• From July 1, single-use plastic will be prohibited in India. Why is it so?

    Environment

    India is rated 94th out of 100 countries in terms of single-use plastic waste output, according to the survey (the top three being Singapore, Australia, and Oman). Based on local output of 11.8 MMT and imports of 2.9 MMT, India's next generation of single-use plastic rubbish is 5.6 MMT, with per capita creation of 4 kg.

     

    Digital Desk: The usage of "single-use plastic" will be prohibited at the Centre beginning July 1. Last year, the Ministry of Environment, Forestry, and Climate Change issued a gazette notice announcing the restriction, and it has already produced a list of items that would be restricted beginning next month.

    The Ministry statement adds, "With effect from July 1, 2022, the manufacturing, import, stocking, distribution, sale, and use of the following single-use plastic commodities, including polystyrene and expanded polystyrene, shall be forbidden."

    What is single-use plastic?                   

    As the name says, it refers to plastic items that are used once and then discarded. Packaging, bottles (shampoo, detergents, cosmetics), polythene bags, face masks, coffee cups, cling film, rubbish bags, food packaging, and other single-use plastics account for a major share of all plastic made and used.

    According to the Minderoo Foundation's report from 2021, single-use plastics account for a third of all plastic manufactured globally, with 98 percent derived from fossil fuels. According to the study, the majority of plastic disposed is single-use plastic, which accounts for 130 million metric tonnes globally in 2019, "all of which is burned, buried in landfills, or thrown directly into the environment."

    Based on current production rates, single-use plastic is expected to contribute for 5-10% of greenhouse gas emissions by 2050.

    India is rated 94th out of 100 countries in terms of single-use plastic waste output, according to the survey (the top three being Singapore, Australia, and Oman). Based on local output of 11.8 MMT and imports of 2.9 MMT, India's next generation of single-use plastic rubbish is 5.6 MMT, with per capita creation of 4 kg.

     

    What are the items being banned?

    Earbuds, balloon sticks, candy and ice-cream sticks; cutlery goods such as plates, cups, glasses, forks, spoons, knives, and trays; sweet boxes; invitation cards; cigarette packs; PVC banners measuring less than 100 microns; and polystyrene for decoration have all been banned by the Central Pollution Control Board (CPCB).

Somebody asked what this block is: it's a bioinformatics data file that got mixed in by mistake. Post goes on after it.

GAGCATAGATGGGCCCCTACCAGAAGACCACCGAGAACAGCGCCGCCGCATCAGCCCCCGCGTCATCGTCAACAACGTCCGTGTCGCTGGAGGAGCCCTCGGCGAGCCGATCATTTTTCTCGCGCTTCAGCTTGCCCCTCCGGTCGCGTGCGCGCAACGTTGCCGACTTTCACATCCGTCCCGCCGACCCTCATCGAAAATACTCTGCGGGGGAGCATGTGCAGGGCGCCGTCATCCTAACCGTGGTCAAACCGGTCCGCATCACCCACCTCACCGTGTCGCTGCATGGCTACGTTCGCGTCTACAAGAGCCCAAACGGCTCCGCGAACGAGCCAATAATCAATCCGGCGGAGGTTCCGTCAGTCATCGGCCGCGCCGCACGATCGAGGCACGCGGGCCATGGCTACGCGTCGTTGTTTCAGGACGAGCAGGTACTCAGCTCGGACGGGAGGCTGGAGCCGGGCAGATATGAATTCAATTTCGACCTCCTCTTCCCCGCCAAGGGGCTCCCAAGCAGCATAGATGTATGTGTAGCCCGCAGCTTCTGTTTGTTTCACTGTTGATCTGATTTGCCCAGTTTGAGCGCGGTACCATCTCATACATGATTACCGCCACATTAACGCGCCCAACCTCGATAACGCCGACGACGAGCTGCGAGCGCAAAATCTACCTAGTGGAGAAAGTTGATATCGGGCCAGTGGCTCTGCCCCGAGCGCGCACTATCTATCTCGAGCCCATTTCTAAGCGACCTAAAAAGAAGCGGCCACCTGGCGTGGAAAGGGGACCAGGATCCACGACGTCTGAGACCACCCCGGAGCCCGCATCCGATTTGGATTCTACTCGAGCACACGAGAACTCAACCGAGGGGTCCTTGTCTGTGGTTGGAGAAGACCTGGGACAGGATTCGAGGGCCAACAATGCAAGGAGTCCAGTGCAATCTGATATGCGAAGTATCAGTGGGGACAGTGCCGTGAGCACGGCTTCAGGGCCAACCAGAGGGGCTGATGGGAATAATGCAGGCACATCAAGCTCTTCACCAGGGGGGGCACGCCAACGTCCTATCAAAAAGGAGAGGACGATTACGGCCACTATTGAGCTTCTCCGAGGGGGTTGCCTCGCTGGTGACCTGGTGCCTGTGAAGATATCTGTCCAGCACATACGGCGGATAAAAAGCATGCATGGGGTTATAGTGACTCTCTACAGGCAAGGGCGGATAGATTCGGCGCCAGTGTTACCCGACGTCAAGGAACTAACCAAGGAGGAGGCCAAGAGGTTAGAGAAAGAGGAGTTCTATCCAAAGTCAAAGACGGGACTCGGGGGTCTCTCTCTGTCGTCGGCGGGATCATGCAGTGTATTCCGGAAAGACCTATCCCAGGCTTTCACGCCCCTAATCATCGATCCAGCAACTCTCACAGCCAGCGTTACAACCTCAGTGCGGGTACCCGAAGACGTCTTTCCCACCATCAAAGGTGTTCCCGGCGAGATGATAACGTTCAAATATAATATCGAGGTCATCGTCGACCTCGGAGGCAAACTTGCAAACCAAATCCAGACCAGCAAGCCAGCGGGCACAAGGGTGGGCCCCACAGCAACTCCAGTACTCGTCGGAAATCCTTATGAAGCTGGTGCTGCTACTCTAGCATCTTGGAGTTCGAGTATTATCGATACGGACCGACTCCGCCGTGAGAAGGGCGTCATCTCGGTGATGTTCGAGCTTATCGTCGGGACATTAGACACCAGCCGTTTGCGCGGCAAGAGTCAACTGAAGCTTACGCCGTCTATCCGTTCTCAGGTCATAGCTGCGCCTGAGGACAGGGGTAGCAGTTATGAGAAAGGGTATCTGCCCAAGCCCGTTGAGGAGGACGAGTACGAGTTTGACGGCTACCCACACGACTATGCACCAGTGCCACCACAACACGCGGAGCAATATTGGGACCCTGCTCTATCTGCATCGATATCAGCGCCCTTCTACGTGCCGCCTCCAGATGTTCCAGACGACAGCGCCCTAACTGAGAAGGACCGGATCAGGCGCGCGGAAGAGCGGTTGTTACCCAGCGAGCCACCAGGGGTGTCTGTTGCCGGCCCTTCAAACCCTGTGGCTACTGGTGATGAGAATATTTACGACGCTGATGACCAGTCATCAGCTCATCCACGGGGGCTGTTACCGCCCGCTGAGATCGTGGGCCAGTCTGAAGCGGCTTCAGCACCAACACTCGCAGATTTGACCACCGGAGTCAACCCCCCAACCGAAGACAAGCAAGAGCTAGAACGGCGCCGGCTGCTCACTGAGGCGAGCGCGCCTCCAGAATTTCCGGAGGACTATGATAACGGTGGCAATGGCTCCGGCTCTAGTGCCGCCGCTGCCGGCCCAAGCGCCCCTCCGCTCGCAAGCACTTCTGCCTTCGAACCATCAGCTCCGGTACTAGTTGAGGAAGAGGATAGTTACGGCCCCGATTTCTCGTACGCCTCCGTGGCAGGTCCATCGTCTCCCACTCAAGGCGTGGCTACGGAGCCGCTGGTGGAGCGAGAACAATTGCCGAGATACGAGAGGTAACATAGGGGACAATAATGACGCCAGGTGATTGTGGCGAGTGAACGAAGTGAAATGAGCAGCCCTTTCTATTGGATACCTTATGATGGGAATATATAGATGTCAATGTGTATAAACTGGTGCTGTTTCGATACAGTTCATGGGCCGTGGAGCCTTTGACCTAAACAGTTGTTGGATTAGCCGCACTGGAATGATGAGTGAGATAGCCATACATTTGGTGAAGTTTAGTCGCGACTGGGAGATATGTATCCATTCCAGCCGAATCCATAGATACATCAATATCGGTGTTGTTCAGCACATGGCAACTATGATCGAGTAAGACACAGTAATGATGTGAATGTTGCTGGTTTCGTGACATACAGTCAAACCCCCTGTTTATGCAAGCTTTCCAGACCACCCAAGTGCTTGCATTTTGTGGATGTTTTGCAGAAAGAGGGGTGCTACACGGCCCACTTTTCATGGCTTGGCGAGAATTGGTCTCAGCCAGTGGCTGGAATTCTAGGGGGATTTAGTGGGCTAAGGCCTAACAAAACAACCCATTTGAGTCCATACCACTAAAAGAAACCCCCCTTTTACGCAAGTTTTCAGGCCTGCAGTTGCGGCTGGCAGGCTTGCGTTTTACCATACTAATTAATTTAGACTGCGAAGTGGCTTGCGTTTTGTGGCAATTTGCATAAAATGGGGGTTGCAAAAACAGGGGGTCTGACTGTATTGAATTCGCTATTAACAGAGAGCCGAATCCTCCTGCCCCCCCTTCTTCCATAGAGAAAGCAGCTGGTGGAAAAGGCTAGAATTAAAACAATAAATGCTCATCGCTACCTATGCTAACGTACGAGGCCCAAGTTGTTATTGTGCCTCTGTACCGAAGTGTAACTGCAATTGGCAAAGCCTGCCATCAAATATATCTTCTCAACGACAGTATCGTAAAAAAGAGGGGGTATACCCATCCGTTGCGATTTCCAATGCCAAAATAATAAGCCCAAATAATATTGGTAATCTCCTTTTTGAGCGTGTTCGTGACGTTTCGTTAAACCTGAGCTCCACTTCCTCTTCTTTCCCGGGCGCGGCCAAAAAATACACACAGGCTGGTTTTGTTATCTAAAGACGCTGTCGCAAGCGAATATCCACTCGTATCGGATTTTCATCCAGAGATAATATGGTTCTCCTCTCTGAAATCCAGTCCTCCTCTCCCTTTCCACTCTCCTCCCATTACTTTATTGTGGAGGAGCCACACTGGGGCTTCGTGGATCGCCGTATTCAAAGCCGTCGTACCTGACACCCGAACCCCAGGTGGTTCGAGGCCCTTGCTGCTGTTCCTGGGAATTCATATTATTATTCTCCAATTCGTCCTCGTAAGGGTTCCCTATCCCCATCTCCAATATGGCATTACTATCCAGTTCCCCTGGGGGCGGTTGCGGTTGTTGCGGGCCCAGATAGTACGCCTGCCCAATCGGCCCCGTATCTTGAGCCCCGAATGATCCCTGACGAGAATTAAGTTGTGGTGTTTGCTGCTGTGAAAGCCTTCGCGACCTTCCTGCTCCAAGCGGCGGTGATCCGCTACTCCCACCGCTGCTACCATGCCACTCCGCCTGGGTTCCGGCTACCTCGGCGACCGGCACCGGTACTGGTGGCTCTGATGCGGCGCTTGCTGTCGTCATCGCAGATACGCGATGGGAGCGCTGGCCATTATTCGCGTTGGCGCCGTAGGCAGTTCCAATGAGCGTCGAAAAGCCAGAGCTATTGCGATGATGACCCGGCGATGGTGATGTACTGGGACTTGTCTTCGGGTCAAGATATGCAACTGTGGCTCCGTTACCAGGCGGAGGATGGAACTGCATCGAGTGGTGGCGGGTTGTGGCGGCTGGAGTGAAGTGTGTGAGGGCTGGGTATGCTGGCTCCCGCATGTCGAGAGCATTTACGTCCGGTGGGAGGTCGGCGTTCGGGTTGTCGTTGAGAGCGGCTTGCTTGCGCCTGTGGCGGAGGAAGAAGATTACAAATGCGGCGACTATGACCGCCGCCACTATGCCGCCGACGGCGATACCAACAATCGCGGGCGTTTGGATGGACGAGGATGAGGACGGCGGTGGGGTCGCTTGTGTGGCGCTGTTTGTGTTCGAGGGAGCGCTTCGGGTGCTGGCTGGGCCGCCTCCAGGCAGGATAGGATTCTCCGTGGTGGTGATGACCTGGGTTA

The Ministry banned polythene bags with a thickness of less than 75 microns in September 2021, up from the previous restriction of 50 microns. The restriction will be extended to polythene bags with a thickness of less than 120 microns beginning in December. The prohibition is being phased in to give companies time to switch to thicker polythene bags that are easier to recycle, according to Ministry officials. While producers can use the same process to make 50- and 75-micron bags, the machinery for 120 micron bags will need to be modified.

    Plastic sachets used for storing, packing, or selling gutkha, tobacco, or pan masala are also prohibited under the Plastic Waste Management Rules of 2016.

    According to ministry officials, the decision to restrict the first batch of single-use plastic goods was based on "difficulty of collecting, and thus recycling."

     

    "The enemy is the presence of plastic in the ecosystem, not the presence of plastic in general." When plastic remains in the environment for a lengthy amount of time without decomposing, it dissolves into microplastics, posing a serious health risk. Microplastics get into our food and subsequently into our bodies, providing a major health danger. These items were chosen because they are difficult to gather, particularly because the majority are small or thrown away straight into the environment, such as ice cream sticks. "Unlike the considerably larger fragments, it becomes impossible to collect for recycling." According to a Ministry representative, Satish Sinha of the environmental group Toxic Links called the things chosen "low-hanging fruit."

     

    How will the ban be enforced?


    The CPCB the Centre, as well as the State Pollution Control Boards (SPCBs), shall monitor the moratorium and report to the Centre on a regular basis. Directives have been issued at the national, state, and local levels — for example, to all petrochemical industries - not to provide raw materials to enterprises that make the prohibited commodities.

    SPCBs and Pollution Control Committees have also been given orders to change or withdraw authorizations to operate provided under the Air/Water Act to businesses that manufacture single-use plastic items. Local governments have been told to issue new commercial licences with the condition that SUP items are not sold on their property, and current commercial licences will be cancelled if these items are found to be sold. The CPCB gave one-time certificates to 200 compostable plastic makers last week, and the BIS approved biodegradable plastic standards.

    Those who break the ban face penalties under the Environment Protection Act 1986, which include up to 5 years in prison, a fine of up to Rs 1 lakh, or both.

    The SPCB may also demand that violators pay Environmental Damage Compensation. There are also local rules on plastic garbage that have their own penal codes.

     

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